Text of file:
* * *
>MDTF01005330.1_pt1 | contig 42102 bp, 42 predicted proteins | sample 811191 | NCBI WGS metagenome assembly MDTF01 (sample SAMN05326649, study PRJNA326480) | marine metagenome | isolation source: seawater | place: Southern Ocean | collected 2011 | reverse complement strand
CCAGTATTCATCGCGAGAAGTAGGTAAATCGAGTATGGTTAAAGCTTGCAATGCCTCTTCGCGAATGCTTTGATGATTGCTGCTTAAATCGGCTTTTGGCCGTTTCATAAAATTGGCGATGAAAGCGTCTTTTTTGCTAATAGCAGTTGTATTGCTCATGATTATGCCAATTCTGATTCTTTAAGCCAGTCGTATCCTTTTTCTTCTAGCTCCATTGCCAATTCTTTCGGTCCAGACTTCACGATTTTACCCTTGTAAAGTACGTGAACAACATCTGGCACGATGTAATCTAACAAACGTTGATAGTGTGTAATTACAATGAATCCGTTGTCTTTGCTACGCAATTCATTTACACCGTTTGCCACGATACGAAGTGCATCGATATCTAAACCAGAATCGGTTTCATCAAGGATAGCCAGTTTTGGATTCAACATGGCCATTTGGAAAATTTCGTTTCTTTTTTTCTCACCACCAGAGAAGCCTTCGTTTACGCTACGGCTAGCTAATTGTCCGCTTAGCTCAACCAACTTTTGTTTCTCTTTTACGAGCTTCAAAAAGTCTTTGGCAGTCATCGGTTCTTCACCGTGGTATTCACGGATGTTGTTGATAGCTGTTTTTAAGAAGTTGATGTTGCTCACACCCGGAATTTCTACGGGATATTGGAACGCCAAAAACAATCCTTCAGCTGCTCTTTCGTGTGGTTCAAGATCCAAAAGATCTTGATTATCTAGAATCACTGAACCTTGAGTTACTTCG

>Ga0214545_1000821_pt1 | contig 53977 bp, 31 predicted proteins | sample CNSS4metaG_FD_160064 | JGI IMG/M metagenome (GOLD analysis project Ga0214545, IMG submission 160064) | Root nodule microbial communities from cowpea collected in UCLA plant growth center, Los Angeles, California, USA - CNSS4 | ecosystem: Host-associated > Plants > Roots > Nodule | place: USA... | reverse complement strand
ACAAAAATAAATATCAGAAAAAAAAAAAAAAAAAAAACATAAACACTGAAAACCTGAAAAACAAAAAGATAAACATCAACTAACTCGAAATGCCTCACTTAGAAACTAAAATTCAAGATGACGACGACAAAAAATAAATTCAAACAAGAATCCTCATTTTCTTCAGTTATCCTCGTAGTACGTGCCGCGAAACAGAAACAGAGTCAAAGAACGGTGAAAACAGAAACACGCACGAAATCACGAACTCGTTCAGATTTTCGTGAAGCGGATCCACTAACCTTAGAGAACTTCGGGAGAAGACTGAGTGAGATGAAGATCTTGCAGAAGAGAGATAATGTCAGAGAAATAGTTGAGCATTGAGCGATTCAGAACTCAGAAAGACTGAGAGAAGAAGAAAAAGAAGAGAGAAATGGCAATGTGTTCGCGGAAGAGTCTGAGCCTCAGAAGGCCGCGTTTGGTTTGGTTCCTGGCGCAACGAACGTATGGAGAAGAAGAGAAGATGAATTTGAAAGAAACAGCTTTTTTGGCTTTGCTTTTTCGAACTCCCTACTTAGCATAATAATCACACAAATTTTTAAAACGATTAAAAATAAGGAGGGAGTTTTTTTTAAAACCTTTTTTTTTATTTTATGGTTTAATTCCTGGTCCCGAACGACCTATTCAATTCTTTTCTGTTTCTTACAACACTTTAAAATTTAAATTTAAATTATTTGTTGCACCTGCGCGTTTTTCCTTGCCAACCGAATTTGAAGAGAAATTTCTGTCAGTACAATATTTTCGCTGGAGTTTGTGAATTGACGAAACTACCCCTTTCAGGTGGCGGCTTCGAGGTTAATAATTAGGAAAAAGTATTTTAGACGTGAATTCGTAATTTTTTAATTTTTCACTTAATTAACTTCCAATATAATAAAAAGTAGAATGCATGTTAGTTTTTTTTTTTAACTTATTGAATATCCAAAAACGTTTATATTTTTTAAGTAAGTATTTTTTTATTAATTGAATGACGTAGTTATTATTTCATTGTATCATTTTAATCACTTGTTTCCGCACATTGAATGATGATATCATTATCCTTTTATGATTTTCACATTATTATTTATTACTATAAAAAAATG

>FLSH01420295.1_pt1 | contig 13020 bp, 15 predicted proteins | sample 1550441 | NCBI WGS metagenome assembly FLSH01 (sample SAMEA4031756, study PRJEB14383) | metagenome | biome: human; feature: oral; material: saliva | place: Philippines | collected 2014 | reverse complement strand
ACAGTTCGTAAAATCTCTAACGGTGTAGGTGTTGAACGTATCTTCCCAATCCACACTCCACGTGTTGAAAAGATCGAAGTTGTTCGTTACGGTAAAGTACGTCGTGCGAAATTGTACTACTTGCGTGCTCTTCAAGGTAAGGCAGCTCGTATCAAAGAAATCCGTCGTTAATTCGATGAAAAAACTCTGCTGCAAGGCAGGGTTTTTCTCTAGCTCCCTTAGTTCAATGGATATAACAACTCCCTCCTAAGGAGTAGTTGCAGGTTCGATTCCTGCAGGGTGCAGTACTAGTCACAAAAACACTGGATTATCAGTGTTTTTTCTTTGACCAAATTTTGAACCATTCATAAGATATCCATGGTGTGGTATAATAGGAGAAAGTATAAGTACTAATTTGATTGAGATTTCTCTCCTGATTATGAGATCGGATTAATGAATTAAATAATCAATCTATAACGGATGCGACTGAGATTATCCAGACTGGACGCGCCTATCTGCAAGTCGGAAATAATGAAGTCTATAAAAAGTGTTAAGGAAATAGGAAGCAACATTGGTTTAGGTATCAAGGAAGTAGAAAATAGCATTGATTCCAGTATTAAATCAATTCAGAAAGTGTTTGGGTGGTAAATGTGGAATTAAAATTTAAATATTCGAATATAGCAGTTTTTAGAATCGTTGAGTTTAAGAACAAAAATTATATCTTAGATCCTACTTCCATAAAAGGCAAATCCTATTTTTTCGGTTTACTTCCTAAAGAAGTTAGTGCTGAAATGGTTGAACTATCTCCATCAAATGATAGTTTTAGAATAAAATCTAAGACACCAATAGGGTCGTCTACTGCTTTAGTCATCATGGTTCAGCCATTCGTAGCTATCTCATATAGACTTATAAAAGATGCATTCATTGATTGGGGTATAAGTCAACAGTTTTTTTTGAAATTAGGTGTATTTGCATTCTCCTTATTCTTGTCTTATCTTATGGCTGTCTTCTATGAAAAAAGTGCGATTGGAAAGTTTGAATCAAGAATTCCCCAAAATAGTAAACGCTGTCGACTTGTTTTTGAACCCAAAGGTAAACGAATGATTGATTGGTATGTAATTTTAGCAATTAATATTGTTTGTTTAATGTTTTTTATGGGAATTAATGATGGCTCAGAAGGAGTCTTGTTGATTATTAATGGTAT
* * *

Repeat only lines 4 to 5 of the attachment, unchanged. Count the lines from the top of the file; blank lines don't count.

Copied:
ACAAAAATAAATATCAGAAAAAAAAAAAAAAAAAAAACATAAACACTGAAAACCTGAAAAACAAAAAGATAAACATCAACTAACTCGAAATGCCTCACTTAGAAACTAAAATTCAAGATGACGACGACAAAAAATAAATTCAAACAAGAATCCTCATTTTCTTCAGTTATCCTCGTAGTACGTGCCGCGAAACAGAAACAGAGTCAAAGAACGGTGAAAACAGAAACACGCACGAAATCACGAACTCGTTCAGATTTTCGTGAAGCGGATCCACTAACCTTAGAGAACTTCGGGAGAAGACTGAGTGAGATGAAGATCTTGCAGAAGAGAGATAATGTCAGAGAAATAGTTGAGCATTGAGCGATTCAGAACTCAGAAAGACTGAGAGAAGAAGAAAAAGAAGAGAGAAATGGCAATGTGTTCGCGGAAGAGTCTGAGCCTCAGAAGGCCGCGTTTGGTTTGGTTCCTGGCGCAACGAACGTATGGAGAAGAAGAGAAGATGAATTTGAAAGAAACAGCTTTTTTGGCTTTGCTTTTTCGAACTCCCTACTTAGCATAATAATCACACAAATTTTTAAAACGATTAAAAATAAGGAGGGAGTTTTTTTTAAAACCTTTTTTTTTATTTTATGGTTTAATTCCTGGTCCCGAACGACCTATTCAATTCTTTTCTGTTTCTTACAACACTTTAAAATTTAAATTTAAATTATTTGTTGCACCTGCGCGTTTTTCCTTGCCAACCGAATTTGAAGAGAAATTTCTGTCAGTACAATATTTTCGCTGGAGTTTGTGAATTGACGAAACTACCCCTTTCAGGTGGCGGCTTCGAGGTTAATAATTAGGAAAAAGTATTTTAGACGTGAATTCGTAATTTTTTAATTTTTCACTTAATTAACTTCCAATATAATAAAAAGTAGAATGCATGTTAGTTTTTTTTTTTAACTTATTGAATATCCAAAAACGTTTATATTTTTTAAGTAAGTATTTTTTTATTAATTGAATGACGTAGTTATTATTTCATTGTATCATTTTAATCACTTGTTTCCGCACATTGAATGATGATATCATTATCCTTTTATGATTTTCACATTATTATTTATTACTATAAAAAAATG

>FLSH01420295.1_pt1 | contig 13020 bp, 15 predicted proteins | sample 1550441 | NCBI WGS metagenome assembly FLSH01 (sample SAMEA4031756, study PRJEB14383) | metagenome | biome: human; feature: oral; material: saliva | place: Philippines | collected 2014 | reverse complement strand